he served during the Atlanta campaign. Then, being promoted to brigadier-general, he commanded a brigade of cavalry, and General Wheeler, in reporting the Tennessee campaign tinder Hood, mentions Robertson among the officers to whom he gives special thanks for bravery and fidelity. As Sherman marched through Georgia, General Robertson was one of the ablest lieutenants of Wheeler in harassing the Federals and frequently defeating their raiding parties. He was reported as wounded in a fight, November 28th. In General Wheeler s last report, March, 1865, he mentioned General Robertson as one of his generals still disabled from wounds. After the close of the war General Robertson made his home at Austin, Tex.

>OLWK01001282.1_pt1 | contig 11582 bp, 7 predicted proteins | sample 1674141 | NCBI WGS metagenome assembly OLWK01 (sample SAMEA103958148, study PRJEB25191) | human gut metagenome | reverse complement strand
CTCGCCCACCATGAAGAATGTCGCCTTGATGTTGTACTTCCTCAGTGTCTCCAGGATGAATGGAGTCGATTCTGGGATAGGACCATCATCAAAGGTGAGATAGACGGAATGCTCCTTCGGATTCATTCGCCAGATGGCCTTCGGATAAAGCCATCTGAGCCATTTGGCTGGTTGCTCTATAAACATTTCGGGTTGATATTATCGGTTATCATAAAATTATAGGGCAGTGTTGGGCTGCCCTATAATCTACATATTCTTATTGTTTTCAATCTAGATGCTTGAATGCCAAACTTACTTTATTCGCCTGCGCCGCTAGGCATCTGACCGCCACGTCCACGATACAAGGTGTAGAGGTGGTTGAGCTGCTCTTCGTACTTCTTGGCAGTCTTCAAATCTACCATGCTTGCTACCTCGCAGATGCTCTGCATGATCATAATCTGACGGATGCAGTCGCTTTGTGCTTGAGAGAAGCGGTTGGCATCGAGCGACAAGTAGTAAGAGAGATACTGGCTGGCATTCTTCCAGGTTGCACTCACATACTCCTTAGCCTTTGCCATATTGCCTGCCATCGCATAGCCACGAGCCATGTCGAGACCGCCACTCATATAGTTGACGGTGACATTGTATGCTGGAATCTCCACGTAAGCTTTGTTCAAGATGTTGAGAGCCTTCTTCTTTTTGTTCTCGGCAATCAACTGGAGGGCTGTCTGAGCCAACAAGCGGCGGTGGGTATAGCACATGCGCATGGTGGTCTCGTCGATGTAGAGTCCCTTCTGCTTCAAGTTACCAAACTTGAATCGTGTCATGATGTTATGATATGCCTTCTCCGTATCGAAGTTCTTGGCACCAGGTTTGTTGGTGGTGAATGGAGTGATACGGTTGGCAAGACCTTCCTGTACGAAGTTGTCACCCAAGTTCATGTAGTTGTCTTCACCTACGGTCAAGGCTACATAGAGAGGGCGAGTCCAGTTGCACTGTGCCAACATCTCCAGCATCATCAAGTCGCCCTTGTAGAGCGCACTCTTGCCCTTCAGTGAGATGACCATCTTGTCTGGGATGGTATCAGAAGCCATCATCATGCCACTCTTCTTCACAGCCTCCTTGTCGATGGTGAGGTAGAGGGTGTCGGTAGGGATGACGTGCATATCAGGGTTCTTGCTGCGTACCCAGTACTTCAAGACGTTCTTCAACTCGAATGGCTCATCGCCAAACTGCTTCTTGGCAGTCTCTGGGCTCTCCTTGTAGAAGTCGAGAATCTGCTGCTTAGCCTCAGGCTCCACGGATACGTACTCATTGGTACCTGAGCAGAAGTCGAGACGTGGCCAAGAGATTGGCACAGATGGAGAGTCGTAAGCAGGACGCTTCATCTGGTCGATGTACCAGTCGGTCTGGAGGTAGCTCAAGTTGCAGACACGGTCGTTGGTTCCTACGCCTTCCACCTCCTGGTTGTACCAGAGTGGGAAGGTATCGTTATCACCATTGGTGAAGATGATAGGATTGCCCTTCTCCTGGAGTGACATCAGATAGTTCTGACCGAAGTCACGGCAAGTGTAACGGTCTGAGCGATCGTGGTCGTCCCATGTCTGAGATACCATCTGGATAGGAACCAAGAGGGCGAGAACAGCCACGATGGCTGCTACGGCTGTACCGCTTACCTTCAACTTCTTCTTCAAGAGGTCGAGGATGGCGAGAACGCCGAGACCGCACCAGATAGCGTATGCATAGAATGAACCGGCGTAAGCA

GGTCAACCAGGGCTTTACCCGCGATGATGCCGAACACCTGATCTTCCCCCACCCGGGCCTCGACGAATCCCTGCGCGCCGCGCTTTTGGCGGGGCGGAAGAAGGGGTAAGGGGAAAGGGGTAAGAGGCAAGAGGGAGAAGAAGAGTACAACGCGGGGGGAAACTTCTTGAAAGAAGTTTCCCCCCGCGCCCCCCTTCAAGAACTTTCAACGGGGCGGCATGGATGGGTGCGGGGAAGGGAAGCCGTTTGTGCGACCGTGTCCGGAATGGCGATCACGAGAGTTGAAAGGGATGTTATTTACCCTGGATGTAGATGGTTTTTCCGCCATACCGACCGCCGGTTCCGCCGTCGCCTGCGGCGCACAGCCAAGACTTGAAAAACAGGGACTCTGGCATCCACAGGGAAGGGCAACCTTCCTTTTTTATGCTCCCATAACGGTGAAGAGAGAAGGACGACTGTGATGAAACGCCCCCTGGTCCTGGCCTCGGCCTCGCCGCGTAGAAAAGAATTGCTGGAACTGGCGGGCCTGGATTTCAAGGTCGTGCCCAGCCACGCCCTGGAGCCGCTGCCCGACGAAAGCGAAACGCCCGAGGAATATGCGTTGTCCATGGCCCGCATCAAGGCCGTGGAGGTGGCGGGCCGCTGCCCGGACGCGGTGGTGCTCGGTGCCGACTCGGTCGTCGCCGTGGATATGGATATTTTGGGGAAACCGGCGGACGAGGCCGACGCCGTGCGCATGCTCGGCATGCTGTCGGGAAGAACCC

Brigadier-General Jerome B. Robertson was born in Woodford county, Ky. At the age of twelve, being left an orphan without means, he was bound out for the period of his minority; but by industry and economy he purchased his liberty at eighteen years. Prior to that event he had enjoyed only three months regular schooling. As soon as he had made sufficient advancement, he began the study of medicine, but scarcely had completed his course when, prompted by an ardent love for liberty, he left his Kentucky home, in 1835, to aid the Texans in their struggle for freedom. The battle of San Jacinto was fought before he reached the Texas forces, but he was there in time to join in the pursuit of the remnant of the Mexican army, not halting until the enemy had crossed the Rio Grande. He was promoted to the rank of captain, which he held until the Texas army was furloughed in June, 1837. He then settled in Washington county, Tex., and engaged in the practice of medicine. On account of the hostilities of the Indians he again went to the field, at the head of a regiment, and helped to bring the savages to terms. He was an active participant in all the stirring events that occurred from the independ-